By Scott Creney
You have to respect their inventiveness, the linearity of their curves.
Sadly, Shields is not a concept album about the haggard leader of My Bloody Valentine. I think the title is meant to be profound, but like a lot of things on this album, it doesn’t make its meaning in bold statements. Instead, Grizzly Bear creates a weird sort of ‘depth by omission’. If there’s nothing shallow, then it must be profound. If there’s nothing stupid, then it must be intelligent. It all adds up to an album that’s easy to respect, and in places even to admire. But if you’re looking for fun, or joy, or rage, or blood, you’re not going to find it.
Like contemporary poetry, Grizzly Bear prefers to discuss its emotions in a sensible, polite manner rather than actually embody them. Any anger, any desperation, is view through the calming prism of hindsight. They are always in control, always behaving, always nice boys.
Clean and precise, like a digital clock. It takes years to be able to play music this well. This may or may not be a good thing, depending on your perspective.
You have to admire its cleverness, interesting arrangements and lyrics that are personal, yet non-specific. It’s ideal for helping you get through minor tragedies. If a parent recently committed suicide you may find the album insufferable. But if you’re a sophomore at NYU with a super-hard midterm coming up, Grizzly Bear might work better than an adderall-fueled all-nighter. The album is filled with a fistful sadness ideal for undergraduates watching leaves collect and wilt in the rain. Slavoj Žižek in one hand, jerk off with the other, and see which one fills up first.
This is sounding crueler than I intend it to. I understand people need their comforts. They are damaged and afraid. Who am I to attack that? Then those people will only need more soothing, and more Grizzly Bears. Let’s listen to the excellently Death Cab-esque first single.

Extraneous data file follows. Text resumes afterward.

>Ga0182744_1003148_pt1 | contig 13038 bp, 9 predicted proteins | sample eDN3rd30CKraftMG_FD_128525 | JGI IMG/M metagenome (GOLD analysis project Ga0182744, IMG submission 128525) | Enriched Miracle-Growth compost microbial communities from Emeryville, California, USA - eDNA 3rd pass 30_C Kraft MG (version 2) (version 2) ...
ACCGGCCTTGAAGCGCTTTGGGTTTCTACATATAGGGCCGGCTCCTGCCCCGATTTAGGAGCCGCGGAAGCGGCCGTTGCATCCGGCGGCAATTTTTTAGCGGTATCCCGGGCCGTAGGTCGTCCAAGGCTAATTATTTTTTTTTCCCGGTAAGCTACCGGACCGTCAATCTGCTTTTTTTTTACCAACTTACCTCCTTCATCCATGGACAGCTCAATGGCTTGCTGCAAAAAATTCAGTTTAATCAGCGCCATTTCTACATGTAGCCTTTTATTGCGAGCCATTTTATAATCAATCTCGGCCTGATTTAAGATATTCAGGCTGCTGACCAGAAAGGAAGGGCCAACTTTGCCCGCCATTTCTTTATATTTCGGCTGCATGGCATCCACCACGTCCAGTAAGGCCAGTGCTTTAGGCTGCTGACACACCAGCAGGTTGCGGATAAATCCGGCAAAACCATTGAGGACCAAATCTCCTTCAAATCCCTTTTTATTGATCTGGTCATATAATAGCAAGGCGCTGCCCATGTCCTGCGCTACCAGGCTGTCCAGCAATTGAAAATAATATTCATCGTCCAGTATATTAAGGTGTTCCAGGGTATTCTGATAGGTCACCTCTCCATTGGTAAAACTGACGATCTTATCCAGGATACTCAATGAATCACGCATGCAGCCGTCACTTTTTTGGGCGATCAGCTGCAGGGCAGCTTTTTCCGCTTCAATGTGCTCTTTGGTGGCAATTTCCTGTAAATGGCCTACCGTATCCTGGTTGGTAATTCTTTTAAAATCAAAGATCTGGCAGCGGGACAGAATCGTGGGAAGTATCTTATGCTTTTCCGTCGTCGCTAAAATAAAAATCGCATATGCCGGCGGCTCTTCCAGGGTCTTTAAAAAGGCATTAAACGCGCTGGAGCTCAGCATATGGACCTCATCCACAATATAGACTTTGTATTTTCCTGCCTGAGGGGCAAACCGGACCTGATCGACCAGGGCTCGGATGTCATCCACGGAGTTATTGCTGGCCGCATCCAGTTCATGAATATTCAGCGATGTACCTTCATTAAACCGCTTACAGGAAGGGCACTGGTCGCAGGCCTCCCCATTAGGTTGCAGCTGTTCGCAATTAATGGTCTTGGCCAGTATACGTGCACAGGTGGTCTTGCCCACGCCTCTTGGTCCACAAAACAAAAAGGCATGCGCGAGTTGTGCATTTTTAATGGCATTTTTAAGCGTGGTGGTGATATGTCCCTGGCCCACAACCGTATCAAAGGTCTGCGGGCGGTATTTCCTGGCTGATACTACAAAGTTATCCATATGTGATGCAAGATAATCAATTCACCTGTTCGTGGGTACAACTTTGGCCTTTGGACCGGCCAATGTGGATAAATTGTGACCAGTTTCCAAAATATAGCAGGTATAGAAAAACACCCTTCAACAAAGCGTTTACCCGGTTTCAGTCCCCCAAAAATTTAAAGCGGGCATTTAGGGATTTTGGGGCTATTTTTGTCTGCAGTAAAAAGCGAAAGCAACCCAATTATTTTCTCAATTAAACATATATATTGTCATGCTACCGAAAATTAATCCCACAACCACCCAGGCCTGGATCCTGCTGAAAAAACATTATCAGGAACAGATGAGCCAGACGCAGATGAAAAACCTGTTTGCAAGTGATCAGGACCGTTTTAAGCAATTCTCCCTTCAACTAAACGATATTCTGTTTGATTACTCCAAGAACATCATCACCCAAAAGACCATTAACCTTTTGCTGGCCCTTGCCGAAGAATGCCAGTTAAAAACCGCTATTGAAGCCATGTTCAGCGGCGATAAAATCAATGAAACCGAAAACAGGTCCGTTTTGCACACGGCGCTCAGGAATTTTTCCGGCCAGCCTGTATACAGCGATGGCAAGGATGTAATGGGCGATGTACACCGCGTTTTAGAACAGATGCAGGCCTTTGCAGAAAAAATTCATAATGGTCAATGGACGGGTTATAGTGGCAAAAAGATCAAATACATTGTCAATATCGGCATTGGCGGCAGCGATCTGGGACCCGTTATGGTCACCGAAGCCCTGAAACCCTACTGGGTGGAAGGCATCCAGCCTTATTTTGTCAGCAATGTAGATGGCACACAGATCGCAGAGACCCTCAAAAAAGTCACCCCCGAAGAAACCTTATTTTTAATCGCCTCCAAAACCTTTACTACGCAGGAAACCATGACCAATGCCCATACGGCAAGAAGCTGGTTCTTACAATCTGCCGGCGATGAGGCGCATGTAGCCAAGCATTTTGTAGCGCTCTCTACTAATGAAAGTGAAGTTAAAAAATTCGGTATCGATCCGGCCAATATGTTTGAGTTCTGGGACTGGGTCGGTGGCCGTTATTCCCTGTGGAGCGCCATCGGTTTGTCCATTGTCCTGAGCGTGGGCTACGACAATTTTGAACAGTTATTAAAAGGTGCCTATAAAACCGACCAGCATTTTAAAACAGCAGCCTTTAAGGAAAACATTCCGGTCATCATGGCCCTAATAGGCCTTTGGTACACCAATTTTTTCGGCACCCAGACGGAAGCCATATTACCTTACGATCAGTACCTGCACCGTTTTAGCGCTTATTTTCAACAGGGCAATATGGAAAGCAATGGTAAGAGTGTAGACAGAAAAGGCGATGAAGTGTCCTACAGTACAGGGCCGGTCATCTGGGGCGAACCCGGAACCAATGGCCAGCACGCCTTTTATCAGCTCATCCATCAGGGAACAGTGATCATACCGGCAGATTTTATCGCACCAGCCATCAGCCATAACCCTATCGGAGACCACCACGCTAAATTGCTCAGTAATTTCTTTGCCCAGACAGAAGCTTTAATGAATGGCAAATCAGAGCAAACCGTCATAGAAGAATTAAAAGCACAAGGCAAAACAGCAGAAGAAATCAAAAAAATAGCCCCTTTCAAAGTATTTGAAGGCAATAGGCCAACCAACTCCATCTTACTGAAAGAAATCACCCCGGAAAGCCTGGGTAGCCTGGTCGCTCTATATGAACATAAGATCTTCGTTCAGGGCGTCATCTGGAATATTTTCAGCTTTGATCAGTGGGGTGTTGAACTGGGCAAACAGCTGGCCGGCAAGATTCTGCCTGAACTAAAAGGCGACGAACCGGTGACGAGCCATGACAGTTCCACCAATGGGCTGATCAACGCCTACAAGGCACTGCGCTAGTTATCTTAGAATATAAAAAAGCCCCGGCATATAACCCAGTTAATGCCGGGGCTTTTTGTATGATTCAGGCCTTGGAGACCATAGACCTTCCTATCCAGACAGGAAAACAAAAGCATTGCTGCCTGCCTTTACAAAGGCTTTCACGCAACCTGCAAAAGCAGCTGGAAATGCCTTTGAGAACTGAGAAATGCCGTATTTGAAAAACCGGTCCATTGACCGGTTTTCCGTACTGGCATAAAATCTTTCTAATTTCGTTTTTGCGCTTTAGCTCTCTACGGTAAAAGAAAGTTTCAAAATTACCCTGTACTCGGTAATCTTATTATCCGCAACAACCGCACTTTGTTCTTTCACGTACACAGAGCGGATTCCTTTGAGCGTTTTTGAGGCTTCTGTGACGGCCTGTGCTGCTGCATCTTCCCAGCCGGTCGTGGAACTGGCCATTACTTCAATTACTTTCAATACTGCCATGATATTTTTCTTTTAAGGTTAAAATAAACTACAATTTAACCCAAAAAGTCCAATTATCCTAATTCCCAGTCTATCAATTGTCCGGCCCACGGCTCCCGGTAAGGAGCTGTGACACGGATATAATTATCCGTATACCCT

Coldplay would shave their stubble to come up with a song this good. Eno’s totally holding back on them and they don’t even know it. It’s unbelievably pretty — a weak word that suits the weak words, the mushy vagueness of the lyrics. Their odd meters suggest Grizzly Bear are excellent at fractions, but it seems they enjoyed their math classes a great deal more than English class. The album cover may feature a spade and a club, but Grizzly Bear lyrics are pretty much all diamonds and hearts.
But man, that last minute of sound pretty much redeems the song on every level.
Shields is a city album. It functions as a nice urban version of Fleet Foxes — a sound born out of concrete rather than forests, glass instead of rivers, subways instead of trails.
You have to admire their relentless lack of specificity, their lack of melodrama, the pleasant keyboard sounds, these adventurous compositions, the rich layering of sound.
How’s the new Grizzly Bear album?
It has a rich layering of sound.
Awesome! I fucking LOVE rich layerings of sound!
Look, I’m not nearly sad or narcoticized enough to in love this album. But if you’re the kind of person predisposed to like this album, then I can say with 100% confidence that you will most likely probably like this album for at least a couple of weeks. Winter’s right around the corner. Grab a blanket and make yourself a nice cup of tea. Pick up a book by that nice Jonathan Franzen, and put on some Grizzly Bear. See, it’s the little things that make life special, life’s quiet little moments. It’s almost as good as being asleep, and sleeping is everyone’s favorite time of the day. It’s the next best thing to not being alive. Don’t worry, it will soon be over. Let Grizzly Bear be your opiate of the massive.
At the very least, you have to admire their intelligence.